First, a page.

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Art has found a home at David Perry Smith Galleries

Everything is for sale, says Smith.  Even the antique bench.
Everything is for sale, says Smith. Even the antique bench.

David Perry Smith is relaxed as he goes about his daily activities in his new fine art gallery, David Perry Smith Gallery.  His demeanor matches that of his gallery.  The neighborhood is small but quiet, as is the building that houses the gallery.  The building, originally a residence, still, has the feel of a home.  Smith likes to think that the paintings in his gallery are indeed at home.  "When a customer walks into this gallery, I want them to be able to see how the paintings would look in their home," he said.  "So I designed the gallery to retain the feel of a home.  When they come in, I want them to feel relaxed and at home so they will enjoy themselves".

David Perry Smith relaxes in front of his newly opened fine art gallery.
Photo by John Mathis Photography

Smith just recently moved into the Cooper-Young neighborhood, located a 703 New York Street.  He formerly shared Perry Nicole Fine Art Gallery with Nicole Haney.  He says he loves the free-spirited feel of the new location.  The gallery focuses on local artists only, for now. "By local, I mean Memphis artists," he says.  His showrooms boast works by such artists as Andy Reed, John Sadowski, and Mary Cour Burrows.  "I may branch out into areas immediately outside of Memphis some day.  But right now, I don't have the need," he said.  "The local talent is so rich and varied and the residents of Memphis connect with the so well emotionally that I don't have the need to look elsewhere."

Smith plans to have monthly receptions that feature this local talent.  The next show occurs Friday, June 4th, at the gallery.  "It's a great time to meet and talk with the artists about their work and make a spiritual, or least emotional, connection with them." Smith says he gets new artists who are sometimes nervous about displaying their work to the public.  He said he always tells them "do not be afraid of failure".  He shrugged, "It's the only way you grow as an artist."  He offered one more piece of advice for budding artists, "find one style and stick with it".  Smith said he has seen so many artists dilute their talent and waste their potential.  "It is better to learn one style, learn it deeply, and do it well," he exclaimed.  "Then the artist has a better chance at succeeding at his craft."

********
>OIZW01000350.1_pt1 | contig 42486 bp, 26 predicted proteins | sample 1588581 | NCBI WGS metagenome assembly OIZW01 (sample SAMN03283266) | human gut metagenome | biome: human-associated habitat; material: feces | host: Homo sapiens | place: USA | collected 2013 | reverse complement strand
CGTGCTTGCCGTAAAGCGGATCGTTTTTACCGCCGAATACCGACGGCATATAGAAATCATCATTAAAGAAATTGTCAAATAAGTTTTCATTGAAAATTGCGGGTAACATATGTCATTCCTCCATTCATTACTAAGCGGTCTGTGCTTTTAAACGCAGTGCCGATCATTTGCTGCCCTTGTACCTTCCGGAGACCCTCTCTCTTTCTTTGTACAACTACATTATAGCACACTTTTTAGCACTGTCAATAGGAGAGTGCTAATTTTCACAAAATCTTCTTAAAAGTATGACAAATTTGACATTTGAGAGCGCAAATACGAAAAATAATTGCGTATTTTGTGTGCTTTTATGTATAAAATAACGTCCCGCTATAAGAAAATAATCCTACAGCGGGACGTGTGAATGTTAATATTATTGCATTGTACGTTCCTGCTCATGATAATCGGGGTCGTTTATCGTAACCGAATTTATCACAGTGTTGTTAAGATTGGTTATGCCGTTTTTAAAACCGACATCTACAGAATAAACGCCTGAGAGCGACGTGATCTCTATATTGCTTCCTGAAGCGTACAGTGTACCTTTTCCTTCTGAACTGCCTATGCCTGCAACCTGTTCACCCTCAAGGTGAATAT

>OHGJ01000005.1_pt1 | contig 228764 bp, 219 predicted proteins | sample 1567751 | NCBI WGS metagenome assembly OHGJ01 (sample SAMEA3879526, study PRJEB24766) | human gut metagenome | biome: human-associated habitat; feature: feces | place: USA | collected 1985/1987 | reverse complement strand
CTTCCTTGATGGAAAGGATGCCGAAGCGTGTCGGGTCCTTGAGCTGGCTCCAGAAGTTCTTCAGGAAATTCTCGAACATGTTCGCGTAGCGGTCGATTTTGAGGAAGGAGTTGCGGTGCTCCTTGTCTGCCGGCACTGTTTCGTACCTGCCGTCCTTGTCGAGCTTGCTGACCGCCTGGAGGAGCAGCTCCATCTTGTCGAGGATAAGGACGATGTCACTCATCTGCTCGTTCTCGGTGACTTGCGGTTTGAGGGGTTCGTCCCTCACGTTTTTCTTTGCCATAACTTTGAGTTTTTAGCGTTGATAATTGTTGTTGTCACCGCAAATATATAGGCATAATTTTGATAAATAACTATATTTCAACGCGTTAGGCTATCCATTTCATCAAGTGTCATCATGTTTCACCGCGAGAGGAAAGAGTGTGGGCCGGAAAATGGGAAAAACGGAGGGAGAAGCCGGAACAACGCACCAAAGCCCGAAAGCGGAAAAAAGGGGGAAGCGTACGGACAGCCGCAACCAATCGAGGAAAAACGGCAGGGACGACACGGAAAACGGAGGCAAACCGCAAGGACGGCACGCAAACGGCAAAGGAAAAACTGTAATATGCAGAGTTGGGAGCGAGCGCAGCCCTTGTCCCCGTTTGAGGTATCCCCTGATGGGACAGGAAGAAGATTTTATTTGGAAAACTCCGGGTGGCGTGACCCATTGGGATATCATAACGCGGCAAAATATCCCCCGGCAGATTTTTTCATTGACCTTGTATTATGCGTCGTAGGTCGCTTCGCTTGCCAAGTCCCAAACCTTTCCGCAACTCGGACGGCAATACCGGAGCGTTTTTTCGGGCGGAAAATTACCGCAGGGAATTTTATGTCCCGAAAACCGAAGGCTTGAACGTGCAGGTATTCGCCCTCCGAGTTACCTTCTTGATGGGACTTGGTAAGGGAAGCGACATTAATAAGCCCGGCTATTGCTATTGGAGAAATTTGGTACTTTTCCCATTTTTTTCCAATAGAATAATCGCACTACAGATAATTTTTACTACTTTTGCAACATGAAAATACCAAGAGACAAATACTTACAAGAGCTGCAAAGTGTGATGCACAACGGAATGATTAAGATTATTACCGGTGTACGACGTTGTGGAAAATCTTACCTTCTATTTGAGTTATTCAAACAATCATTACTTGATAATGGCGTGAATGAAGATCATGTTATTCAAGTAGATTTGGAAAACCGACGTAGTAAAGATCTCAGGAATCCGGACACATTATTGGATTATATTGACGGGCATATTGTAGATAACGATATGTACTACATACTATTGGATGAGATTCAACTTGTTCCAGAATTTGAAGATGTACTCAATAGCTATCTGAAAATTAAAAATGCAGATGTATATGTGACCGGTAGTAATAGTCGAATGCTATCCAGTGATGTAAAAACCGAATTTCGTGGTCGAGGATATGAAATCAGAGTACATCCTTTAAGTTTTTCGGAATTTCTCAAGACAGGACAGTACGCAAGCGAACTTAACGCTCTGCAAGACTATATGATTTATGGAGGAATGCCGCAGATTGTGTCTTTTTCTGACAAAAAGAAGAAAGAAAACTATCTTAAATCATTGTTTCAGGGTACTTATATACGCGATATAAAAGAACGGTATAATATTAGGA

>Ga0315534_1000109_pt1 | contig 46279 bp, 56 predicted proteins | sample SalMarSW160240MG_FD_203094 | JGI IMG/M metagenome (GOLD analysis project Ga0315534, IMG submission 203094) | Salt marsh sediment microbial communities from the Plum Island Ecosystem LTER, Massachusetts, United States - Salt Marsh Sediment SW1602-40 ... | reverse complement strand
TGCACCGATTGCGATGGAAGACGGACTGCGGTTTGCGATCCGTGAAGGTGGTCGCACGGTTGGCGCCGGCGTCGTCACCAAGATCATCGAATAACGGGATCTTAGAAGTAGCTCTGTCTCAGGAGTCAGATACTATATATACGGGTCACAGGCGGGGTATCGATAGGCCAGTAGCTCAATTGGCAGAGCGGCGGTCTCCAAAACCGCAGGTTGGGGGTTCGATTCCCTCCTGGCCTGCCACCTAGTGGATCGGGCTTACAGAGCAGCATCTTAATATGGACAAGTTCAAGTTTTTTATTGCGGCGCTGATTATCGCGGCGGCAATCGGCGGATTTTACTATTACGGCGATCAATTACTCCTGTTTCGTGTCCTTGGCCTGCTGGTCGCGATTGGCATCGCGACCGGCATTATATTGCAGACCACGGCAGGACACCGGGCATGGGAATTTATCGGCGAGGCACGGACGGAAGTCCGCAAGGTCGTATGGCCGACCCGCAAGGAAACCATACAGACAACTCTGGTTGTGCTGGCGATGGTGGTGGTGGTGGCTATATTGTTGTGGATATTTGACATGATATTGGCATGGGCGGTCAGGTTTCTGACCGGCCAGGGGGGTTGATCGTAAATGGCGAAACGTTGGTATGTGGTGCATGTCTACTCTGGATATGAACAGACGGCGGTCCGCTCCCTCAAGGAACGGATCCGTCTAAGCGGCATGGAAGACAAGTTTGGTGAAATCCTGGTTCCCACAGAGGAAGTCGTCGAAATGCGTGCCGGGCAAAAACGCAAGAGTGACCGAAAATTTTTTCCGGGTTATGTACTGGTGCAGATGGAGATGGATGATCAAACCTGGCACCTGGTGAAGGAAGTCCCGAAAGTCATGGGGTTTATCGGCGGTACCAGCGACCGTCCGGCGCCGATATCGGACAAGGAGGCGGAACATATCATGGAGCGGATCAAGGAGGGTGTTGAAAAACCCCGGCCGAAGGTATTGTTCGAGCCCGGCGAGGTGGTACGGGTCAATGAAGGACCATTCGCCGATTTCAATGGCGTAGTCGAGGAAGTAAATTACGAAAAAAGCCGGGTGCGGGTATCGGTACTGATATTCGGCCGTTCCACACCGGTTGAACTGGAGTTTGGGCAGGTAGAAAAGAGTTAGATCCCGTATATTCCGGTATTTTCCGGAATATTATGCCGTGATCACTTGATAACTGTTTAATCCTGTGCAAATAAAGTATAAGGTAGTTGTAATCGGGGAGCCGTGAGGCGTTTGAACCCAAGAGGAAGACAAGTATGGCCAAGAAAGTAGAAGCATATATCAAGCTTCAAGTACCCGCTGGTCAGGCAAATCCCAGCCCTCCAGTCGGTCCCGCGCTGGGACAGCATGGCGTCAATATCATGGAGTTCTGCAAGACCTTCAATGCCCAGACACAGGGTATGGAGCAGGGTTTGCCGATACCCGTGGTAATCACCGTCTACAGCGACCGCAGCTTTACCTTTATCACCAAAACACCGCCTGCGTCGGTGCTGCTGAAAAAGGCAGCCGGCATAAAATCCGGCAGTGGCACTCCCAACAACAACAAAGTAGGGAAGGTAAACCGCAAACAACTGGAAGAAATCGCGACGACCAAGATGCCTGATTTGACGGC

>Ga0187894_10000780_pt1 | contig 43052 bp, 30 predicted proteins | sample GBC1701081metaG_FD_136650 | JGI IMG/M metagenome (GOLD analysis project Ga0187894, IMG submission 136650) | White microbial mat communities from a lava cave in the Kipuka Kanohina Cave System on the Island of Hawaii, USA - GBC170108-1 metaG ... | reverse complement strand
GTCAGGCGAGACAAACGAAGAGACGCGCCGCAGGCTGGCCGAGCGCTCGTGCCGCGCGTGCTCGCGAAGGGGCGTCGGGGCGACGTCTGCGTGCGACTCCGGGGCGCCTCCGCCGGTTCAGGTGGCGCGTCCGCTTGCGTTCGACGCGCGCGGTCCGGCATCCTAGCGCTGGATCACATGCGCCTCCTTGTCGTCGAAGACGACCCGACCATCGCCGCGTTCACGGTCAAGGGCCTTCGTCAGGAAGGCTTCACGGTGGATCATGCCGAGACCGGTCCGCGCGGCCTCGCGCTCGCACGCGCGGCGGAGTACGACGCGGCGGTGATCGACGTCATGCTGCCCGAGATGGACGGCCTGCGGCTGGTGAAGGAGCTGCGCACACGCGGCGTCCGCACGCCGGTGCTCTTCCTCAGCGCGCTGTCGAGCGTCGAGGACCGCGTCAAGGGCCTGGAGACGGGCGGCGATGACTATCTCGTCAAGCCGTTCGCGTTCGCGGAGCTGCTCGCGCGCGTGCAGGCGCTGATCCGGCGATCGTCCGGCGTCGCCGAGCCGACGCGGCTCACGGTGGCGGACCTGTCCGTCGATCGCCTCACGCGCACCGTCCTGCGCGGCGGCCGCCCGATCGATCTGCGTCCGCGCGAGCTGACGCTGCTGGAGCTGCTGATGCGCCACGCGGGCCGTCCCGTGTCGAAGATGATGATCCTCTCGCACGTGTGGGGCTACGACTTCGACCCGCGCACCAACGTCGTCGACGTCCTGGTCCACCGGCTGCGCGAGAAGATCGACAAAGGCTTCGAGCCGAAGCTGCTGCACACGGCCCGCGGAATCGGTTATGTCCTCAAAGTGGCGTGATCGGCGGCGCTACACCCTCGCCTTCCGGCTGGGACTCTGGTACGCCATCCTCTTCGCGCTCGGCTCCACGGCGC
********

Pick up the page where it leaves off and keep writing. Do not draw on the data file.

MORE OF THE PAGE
Smith, an Ohio native and 20-year resident of Memphis, is passionate about customer service as well. He works six days a week but will honor any request day or night. "One time, I had a customer who wanted a painting delivered late at night on the weekend."  He smiled.  "I told him no problem and delivered the painting."  Smith says he loves Memphis and the community has been very supportive of him and his efforts.  "It's been a real blessing living and working in Memphis.  I look forward to serving my customers and helping artists for many more years to come."

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